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European repo volatility could be new normal

14 February 2017


Repos, or repurchase agreements, are critical sources of funding for many institutions

Unprecedented volatility and dislocation across Europe’s repo market could become a common occurrence, experts at the ICMA claim.

The crucial short-term loan market, used by banks and investors, "effectively broke down" last year, Richard Comotto, a senior visiting fellow at the capital markets trade body, said on Tuesday.

"That’s something that did not happen either during the Lehman crisis or over the sovereign bond crisis," he added in his 'post-mortem' study of the market. 

"There is a very real concern that the market behavior over the 2016 year-end will not be a one-off event."

Repos, or repurchase agreements, are critical sources of funding for many institutions. Dealer banks sell securities with a promise to repurchase at a later date. 

Often activity is reduced around the calendar year-end, meaning markets tend to be thin and more volatile.

However, conditions at the end of 2016 were extreme.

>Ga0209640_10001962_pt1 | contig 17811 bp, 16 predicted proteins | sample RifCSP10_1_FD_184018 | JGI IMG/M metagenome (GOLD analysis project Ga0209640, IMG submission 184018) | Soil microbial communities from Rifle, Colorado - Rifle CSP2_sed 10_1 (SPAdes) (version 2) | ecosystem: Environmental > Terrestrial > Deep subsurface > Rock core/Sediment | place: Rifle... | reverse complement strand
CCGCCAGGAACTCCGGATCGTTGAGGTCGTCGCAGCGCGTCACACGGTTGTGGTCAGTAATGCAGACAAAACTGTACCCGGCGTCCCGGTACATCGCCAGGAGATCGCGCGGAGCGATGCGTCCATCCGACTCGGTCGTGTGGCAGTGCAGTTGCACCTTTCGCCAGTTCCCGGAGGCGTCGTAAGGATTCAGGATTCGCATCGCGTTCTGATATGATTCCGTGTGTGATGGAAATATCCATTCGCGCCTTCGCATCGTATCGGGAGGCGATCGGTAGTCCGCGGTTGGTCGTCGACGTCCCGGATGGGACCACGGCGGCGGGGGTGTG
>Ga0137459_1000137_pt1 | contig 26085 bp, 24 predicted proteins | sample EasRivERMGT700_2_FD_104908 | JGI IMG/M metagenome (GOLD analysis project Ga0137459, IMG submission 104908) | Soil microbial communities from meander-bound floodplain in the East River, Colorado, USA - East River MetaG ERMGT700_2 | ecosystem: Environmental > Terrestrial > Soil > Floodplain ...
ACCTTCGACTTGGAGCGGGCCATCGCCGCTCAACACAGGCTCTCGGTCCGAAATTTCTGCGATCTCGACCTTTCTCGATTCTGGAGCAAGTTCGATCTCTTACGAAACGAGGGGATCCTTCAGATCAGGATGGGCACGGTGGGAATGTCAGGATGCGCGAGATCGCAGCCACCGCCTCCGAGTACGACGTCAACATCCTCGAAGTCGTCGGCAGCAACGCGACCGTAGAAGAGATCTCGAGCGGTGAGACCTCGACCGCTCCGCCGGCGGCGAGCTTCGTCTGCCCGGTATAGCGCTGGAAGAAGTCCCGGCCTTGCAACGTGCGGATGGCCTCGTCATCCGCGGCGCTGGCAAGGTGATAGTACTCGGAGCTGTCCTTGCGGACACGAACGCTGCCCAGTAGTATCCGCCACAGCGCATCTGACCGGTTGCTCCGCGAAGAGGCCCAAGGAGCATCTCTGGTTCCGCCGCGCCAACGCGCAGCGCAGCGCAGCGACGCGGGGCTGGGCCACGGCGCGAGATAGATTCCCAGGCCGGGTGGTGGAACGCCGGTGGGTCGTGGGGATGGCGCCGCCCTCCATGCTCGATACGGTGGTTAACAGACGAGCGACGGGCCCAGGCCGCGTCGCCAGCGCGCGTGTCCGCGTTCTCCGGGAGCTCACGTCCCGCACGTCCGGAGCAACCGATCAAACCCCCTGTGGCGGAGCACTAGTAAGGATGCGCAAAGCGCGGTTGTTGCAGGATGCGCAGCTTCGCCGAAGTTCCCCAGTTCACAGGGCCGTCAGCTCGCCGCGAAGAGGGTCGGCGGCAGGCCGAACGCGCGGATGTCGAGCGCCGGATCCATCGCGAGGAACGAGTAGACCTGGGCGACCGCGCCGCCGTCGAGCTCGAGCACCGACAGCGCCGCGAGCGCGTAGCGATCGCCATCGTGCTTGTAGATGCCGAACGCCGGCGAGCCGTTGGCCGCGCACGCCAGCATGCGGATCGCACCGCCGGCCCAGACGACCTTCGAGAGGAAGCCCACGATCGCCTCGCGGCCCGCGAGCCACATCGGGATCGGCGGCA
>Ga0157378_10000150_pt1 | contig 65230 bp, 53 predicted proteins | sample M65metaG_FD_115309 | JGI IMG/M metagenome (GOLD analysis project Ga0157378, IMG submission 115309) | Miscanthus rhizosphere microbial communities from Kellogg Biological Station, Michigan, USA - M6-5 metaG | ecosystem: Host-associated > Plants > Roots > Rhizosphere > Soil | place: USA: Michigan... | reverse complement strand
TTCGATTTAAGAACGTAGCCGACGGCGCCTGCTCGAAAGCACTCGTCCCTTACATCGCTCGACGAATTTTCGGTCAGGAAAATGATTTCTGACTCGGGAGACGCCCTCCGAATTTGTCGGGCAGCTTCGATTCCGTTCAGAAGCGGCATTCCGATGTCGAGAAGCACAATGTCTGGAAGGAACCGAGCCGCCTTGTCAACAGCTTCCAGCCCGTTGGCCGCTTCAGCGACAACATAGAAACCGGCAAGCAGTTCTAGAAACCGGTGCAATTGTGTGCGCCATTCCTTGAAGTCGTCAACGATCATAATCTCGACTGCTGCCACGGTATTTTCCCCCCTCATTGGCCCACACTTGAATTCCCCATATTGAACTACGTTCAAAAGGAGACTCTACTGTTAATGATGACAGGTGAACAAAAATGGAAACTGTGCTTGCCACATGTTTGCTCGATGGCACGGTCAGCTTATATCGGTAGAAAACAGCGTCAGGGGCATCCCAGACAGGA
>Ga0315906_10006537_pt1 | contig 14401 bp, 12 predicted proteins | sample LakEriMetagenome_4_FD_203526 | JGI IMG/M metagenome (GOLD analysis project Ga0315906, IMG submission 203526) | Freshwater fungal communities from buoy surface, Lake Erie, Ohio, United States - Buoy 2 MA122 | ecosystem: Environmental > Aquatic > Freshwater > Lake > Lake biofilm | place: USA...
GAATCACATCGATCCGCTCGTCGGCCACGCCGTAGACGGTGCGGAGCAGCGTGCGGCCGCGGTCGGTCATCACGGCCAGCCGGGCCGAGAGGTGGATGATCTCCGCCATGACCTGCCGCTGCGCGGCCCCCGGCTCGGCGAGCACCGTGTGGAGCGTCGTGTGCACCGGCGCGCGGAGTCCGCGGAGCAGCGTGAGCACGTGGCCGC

Capital requirements and leverage ratios have reduced repo market activity, and thereby the supply of collateral. 

Meanwhile asset-purchases by the ECB have escalated stress across the market and increased the premium paid for High Quality Liquid Assets (HQLA).

"The shortage [of collateral] has not been much relieved by the Eurosystem’s securities lending arrangements," according to Comotto.

Some buy-side firms were able to leverage bank relationships and negotiate some last-minute repo liquidity, albeit at a cost.

Others, unable to access the repo market, could only resort to buying short-term assets at distorted levels.

One asset manager told Comotto it was like "watching a train smash in slow motion; you could see it happening, but could do nothing about it." 

Defining long-term behavior 

At this stage, ICMA's Comotto says it is difficult to divine how the change in the composition of the repo market will affect its long-term behavior.

"One the one hand many market-users, particularly traditional liquidity providers, have been structurally deleveraging in response to their own increased risk aversion and regulatory pressure to reduce leverage and increase liquidity buffers. 

"On the other, there is evidence of a migration into the repo market by banks and non-banks who have traditionally relied on unsecured money markets."

Speaking at the Deutsche Borse GFF summit in Luxembourg last month,  Yves Mersch, member of the ECB’s executive board, said there is "no doubt" that European repo markets today are operating in "unprecedented territory." 

"Banks and other market participants report a decrease in market making activities and collateral scarcity in repo-markets," he added. "The perception of a challenging environment can therefore not be denied."

However, Mersch said that market stress should fade with the continued economic recovery and players will adjust their business models over time amid a new regulatory environment.


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